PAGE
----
Lech Majewski is a poet, media artist, writer and film, theatre and opera director. He studied at Krakow Academy of Fine Arts and graduated from the National Film School in Łódź, Poland. His video, film and art works are shown in a variety of galleries and museums around the world. He lectures on hidden language of symbols at various universities, colleges and academies of art.
2019 saw a completion of the VALLEY OF THE GODS, a film shot in Utah, Los Angeles, Rome and in the castles of Poland. Written, directed and produced by Lech Majewski it weaves together three narrative threads: Navajo archaic legend about gods locked inside the rocks; a story of the wealthiest person on earth who lives hidden away from the world suffering from a personal tragedy; and that of the narrator, who works as a copywriter at the billionaire’s company. Josh Hartnett, John Malkovich, Berenice Marlohe, John Rhys-Davies and Keir Dullea are among the cast. “Valley of the Gods is a large-scale drama with a grand visual sweep. There are things in it that I will remember long after most of the more conventional movies of late have faded away – writes Peter Sobczynski for Roger Ebert. – Wonderfully unrestrained cinematic vision!” In the same year Majewski became a voting member of the American Academy of Motion Picture Arts and Sciences.
Mr. Majewski’s Art could be seen recently at Museo d’Arte Contemporanea, Rome; Palacio de Cibeles, Madrid; Wapping Project and National Gallery in London; Latvian National Museum; Muzeum Śląskie; Fundacion Ludwig Havana and Tel-Aviv Museum of Art. He lectured at the Universities of Pisa and Bologna; Accademia di Belle Arti di Roma; Amherst College and University of Massachusetts while University of Cambridge has organized a retrospective of his video and films. Between 2015 and 2020 “Rebis” Publishing House and National Center for Culture Poland brought out a 15-volume edition of his writings, including six novels, four books of essays, four volumes of screenplays and a volume of selected poems. In 2017 he staged his theatre play MARIACKA 5.
His remarkable ONIRICA / FIELD OF DOGS (2014) is a filmic exploration of loss and spiritual redemption. A visionary love story based on a contemporary reading of Dante’s Divine Comedy and set in Poland in 2010, an ominous year marked with floods, fires and the catastrophe of the presidential plane being torn apart in mysterious circumstances. “The visuals are again striking and the theme of death deeply examined in an original way” – wrote Deborah Young in Hollywood Reporter, and the Italian Corriere della Sera called it “A masterpiece! The best film inspired by Dante”.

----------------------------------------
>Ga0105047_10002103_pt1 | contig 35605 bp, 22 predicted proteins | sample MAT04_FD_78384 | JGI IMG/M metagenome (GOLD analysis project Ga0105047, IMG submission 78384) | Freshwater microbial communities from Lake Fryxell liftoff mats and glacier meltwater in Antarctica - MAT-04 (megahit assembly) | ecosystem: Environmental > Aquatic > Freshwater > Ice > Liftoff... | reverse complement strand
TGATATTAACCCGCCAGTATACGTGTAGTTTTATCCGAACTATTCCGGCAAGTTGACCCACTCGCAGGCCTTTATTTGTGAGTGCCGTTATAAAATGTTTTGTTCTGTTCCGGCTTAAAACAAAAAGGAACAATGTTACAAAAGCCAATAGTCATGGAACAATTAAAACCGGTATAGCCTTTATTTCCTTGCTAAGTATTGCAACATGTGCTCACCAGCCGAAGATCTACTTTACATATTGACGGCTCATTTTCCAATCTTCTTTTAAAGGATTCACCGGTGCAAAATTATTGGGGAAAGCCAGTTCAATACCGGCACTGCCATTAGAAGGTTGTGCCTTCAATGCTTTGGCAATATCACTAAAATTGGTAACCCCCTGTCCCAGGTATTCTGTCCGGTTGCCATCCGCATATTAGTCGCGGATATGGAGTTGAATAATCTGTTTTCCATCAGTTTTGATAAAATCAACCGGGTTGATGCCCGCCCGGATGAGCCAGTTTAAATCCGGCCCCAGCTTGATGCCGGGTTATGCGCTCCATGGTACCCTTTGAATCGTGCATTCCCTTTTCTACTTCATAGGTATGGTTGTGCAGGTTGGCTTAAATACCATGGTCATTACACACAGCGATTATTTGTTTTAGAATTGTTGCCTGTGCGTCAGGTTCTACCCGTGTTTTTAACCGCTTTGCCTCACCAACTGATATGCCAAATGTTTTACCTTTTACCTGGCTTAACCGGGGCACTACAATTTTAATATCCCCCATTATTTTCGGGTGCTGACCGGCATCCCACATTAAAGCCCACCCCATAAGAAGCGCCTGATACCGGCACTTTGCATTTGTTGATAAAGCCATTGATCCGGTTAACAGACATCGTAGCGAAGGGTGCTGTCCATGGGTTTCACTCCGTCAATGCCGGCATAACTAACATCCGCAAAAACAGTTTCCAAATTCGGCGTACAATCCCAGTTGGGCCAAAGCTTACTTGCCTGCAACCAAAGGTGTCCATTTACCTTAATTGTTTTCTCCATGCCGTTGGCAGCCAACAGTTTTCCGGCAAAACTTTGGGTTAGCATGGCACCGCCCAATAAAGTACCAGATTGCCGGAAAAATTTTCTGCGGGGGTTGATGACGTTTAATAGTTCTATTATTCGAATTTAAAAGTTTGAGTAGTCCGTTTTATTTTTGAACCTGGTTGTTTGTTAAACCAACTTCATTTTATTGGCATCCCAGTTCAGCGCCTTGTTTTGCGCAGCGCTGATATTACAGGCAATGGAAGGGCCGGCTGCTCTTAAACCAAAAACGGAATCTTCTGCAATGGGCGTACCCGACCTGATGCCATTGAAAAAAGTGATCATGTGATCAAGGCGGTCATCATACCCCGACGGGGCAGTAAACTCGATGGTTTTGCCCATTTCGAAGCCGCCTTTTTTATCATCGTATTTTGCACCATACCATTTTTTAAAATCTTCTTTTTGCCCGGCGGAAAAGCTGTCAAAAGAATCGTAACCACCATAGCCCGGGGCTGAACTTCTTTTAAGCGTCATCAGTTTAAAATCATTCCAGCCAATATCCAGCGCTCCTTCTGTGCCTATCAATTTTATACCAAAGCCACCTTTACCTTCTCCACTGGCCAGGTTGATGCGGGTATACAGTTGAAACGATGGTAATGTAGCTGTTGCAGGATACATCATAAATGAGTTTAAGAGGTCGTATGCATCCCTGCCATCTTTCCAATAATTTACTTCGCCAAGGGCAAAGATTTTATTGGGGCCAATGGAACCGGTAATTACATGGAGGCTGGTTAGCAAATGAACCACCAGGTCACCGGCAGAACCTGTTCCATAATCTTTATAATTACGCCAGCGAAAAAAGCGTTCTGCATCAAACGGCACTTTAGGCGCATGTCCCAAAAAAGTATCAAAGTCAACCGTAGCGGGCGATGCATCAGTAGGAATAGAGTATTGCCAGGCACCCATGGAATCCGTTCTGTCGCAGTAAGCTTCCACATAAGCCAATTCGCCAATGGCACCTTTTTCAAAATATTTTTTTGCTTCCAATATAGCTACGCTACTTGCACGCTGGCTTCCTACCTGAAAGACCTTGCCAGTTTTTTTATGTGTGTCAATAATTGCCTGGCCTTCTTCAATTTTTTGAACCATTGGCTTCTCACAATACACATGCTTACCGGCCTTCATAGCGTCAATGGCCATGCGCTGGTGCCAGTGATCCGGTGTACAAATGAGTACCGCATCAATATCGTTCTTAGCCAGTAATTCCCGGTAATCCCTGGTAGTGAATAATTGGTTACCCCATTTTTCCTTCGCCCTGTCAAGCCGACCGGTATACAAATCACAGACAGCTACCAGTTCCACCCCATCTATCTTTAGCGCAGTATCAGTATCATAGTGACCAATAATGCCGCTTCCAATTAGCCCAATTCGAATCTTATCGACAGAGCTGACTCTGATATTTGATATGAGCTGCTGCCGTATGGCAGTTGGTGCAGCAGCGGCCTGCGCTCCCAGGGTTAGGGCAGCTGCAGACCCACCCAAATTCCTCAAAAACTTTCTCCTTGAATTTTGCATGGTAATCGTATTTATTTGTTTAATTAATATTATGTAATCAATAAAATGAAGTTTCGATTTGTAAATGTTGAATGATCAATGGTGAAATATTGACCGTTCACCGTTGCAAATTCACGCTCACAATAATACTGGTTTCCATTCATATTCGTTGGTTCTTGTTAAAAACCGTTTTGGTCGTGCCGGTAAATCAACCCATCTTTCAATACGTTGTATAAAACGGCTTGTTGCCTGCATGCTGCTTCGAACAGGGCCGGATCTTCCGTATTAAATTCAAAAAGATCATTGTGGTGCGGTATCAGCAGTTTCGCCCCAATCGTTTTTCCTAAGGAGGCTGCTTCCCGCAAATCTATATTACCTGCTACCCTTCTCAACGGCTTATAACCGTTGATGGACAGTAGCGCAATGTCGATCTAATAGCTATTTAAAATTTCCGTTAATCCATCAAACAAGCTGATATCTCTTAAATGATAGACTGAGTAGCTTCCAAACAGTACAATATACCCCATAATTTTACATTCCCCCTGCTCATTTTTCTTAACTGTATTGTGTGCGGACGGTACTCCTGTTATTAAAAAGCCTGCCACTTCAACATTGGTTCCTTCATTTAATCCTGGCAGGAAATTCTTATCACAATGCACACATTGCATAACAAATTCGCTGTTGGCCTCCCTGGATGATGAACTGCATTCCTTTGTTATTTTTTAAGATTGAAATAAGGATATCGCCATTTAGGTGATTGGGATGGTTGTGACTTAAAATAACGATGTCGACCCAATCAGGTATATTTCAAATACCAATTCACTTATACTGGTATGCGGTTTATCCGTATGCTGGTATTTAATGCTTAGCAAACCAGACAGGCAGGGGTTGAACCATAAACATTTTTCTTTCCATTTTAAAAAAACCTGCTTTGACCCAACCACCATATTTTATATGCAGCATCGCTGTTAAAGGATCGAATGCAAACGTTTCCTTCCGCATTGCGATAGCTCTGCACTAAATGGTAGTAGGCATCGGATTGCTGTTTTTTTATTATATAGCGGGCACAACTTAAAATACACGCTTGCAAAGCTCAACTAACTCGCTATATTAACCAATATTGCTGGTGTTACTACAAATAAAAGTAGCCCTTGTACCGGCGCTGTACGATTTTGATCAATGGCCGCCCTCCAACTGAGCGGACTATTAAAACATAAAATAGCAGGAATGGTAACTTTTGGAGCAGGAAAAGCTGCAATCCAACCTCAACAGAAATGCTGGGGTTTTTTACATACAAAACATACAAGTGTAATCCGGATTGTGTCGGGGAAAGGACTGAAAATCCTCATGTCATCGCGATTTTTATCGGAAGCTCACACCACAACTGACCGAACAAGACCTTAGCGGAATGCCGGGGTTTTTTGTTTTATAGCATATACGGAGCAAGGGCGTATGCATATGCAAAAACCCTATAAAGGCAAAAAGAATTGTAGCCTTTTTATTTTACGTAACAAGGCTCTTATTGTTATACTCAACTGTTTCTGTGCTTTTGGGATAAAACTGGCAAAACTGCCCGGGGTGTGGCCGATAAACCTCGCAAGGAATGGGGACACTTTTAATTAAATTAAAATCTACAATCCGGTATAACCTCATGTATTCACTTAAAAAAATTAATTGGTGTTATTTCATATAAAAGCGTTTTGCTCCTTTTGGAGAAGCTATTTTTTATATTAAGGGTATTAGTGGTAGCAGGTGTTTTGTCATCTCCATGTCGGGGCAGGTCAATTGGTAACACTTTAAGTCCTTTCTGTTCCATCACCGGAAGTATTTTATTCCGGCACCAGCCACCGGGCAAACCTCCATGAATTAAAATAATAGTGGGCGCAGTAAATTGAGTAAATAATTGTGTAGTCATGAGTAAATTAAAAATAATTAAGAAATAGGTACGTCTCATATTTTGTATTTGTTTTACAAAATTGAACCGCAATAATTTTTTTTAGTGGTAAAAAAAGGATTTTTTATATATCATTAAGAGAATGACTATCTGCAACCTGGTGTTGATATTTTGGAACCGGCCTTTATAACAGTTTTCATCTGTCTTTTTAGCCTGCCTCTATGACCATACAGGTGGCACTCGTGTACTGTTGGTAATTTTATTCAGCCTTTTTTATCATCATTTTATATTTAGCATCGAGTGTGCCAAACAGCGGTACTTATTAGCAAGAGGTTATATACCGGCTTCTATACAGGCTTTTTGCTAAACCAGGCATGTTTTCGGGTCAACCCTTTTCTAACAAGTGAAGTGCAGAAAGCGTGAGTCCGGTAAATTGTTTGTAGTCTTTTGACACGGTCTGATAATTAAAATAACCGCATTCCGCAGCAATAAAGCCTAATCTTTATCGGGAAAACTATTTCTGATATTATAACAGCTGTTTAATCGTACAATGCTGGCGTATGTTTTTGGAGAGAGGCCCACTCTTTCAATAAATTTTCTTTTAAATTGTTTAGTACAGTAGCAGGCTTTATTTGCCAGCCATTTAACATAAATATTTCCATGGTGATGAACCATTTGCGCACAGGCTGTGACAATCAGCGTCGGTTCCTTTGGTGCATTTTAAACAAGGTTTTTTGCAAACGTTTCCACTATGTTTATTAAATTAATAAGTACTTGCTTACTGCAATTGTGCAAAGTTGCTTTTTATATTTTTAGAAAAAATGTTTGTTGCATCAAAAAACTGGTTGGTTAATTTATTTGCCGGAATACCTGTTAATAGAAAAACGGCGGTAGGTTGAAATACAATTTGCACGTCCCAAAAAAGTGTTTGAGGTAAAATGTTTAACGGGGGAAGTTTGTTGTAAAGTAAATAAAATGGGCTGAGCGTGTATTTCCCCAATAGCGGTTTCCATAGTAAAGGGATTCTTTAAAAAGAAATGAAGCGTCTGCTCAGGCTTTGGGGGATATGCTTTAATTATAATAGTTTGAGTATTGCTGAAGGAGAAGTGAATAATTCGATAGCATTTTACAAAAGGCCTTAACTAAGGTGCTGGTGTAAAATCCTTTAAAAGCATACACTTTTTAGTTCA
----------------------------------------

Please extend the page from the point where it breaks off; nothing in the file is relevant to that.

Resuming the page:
In 2011, Lech Majewski completed three years of work on THE MILL & THE CROSS, a film based on Peter Bruegel’s painting The Way to Calvary and a monograph by Michael Francis Gibson. This unique digital tapestry, composed of layer upon layer of perspective, atmospheric phenomena and people, required patience and imagination as well as the use of new CG technology and 3D effects. Starring Charlotte Rampling, Michael York and Rutger Hauer as Bruegel, the film opened at Sundance Film Festival and was praised by Dennis Harvey in Variety as “an extraordinary imaginative leap; visually ravishing, surprisingly beguiling gamble; immersive experience… remarkable.” Daniel M. Gold in The New York Times stated that the film “casts a transfixing spell”; Ross Ufberg in Galo Magazine and Alain Spira in Paris-Match called it “a masterpiece of cinema”; and Roger Ebert in Chicago Sun-Times wrote: “Here is a film of great beauty and attention before which words fall silent”. Since then the film sold to over 80 countries and has taken part in a score of festivals. Based on this intricate film work, Majewski created a series of videoart pieces entitled BRUEGEL SUITE that were installed in February 2011 in the Louvre and in June became a part of the 54.Venice Biennale, displayed in Titian’s parish, Chiesa San Lio.